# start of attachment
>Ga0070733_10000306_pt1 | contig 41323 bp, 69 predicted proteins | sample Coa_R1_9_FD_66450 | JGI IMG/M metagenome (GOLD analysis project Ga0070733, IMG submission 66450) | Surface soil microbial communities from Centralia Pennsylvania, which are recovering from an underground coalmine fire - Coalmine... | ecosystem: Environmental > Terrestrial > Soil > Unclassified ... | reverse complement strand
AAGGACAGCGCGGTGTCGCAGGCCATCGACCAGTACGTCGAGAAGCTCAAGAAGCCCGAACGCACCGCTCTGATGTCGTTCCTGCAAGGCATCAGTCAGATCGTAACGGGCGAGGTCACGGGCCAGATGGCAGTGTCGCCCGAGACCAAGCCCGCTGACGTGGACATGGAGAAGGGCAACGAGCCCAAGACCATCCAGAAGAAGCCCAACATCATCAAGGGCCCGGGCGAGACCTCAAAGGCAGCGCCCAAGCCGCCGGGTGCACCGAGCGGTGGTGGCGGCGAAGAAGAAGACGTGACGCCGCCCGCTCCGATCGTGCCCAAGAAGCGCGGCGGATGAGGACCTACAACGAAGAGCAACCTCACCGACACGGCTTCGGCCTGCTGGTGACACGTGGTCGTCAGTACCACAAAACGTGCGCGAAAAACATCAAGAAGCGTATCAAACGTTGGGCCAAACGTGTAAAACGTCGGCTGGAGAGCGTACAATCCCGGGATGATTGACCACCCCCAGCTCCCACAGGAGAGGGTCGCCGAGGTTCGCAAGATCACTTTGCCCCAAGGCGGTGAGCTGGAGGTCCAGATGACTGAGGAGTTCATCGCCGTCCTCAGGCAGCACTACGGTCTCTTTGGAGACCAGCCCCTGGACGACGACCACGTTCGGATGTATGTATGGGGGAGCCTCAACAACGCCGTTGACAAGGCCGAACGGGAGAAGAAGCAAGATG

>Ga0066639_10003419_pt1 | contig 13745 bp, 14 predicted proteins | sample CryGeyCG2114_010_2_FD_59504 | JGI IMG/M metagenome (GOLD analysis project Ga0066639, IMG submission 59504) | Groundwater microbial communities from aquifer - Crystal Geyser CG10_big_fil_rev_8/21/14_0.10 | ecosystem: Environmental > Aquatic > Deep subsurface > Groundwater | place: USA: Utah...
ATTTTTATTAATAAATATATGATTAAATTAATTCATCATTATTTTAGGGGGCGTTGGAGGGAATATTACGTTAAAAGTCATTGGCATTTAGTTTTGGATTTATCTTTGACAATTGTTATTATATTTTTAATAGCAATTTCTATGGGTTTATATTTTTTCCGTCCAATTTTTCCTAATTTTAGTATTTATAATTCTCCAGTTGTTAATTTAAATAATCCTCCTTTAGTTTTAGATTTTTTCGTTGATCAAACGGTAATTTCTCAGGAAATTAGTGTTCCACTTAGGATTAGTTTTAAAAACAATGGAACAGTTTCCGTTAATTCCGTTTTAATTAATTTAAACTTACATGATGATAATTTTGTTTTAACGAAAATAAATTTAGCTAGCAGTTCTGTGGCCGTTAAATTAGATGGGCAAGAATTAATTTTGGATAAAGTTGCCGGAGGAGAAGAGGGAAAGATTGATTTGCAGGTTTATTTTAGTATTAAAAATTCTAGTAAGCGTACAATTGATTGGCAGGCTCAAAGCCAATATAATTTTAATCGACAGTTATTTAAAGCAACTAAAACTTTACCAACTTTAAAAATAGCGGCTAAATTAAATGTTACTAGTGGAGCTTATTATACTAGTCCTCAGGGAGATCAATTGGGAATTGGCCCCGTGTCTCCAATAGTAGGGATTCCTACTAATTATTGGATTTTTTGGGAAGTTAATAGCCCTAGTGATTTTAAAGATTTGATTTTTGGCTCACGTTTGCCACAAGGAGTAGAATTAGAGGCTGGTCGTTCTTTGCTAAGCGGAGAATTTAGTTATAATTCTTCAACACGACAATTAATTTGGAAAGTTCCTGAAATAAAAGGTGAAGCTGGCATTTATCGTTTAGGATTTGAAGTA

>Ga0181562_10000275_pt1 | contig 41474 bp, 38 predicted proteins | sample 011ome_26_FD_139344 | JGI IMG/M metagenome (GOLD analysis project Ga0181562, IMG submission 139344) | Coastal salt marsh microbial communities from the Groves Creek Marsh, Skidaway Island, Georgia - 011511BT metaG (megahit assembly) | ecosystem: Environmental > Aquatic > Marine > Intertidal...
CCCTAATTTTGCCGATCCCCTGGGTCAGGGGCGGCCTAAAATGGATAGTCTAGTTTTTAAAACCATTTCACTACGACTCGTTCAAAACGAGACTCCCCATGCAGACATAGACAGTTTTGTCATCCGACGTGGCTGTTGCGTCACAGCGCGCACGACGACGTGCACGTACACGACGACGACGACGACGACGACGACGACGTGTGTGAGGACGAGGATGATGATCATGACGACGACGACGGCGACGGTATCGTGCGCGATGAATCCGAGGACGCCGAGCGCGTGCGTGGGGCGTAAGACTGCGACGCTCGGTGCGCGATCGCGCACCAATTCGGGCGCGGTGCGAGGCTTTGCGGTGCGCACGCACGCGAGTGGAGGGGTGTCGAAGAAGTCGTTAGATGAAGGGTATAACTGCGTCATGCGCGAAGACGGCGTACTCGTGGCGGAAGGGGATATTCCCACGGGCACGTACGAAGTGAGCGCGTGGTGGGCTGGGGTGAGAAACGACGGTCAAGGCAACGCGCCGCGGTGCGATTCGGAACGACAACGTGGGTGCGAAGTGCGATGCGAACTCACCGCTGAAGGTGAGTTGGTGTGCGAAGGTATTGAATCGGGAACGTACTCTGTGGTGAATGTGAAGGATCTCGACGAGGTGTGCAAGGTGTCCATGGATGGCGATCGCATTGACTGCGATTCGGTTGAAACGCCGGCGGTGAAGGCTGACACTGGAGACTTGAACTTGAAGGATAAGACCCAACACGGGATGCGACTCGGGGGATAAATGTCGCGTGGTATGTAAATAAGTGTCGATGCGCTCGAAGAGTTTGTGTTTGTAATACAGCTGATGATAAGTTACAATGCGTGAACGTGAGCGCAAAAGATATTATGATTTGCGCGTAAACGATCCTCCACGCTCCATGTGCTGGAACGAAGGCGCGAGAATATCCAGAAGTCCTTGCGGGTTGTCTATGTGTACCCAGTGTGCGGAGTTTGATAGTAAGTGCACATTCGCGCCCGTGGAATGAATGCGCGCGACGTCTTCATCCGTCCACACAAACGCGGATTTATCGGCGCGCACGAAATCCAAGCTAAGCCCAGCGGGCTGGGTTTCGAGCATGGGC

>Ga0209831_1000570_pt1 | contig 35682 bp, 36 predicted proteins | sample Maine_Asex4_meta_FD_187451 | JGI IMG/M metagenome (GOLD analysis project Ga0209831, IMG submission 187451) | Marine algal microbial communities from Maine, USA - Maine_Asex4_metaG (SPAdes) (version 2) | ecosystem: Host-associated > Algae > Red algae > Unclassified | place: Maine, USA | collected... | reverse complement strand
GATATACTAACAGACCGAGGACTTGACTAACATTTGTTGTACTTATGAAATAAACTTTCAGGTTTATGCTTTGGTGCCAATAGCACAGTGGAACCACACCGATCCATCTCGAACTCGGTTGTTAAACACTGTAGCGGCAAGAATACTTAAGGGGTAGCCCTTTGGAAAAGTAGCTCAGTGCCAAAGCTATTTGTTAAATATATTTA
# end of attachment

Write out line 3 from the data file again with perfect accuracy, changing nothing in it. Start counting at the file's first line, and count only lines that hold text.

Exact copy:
>Ga0066639_10003419_pt1 | contig 13745 bp, 14 predicted proteins | sample CryGeyCG2114_010_2_FD_59504 | JGI IMG/M metagenome (GOLD analysis project Ga0066639, IMG submission 59504) | Groundwater microbial communities from aquifer - Crystal Geyser CG10_big_fil_rev_8/21/14_0.10 | ecosystem: Environmental > Aquatic > Deep subsurface > Groundwater | place: USA: Utah...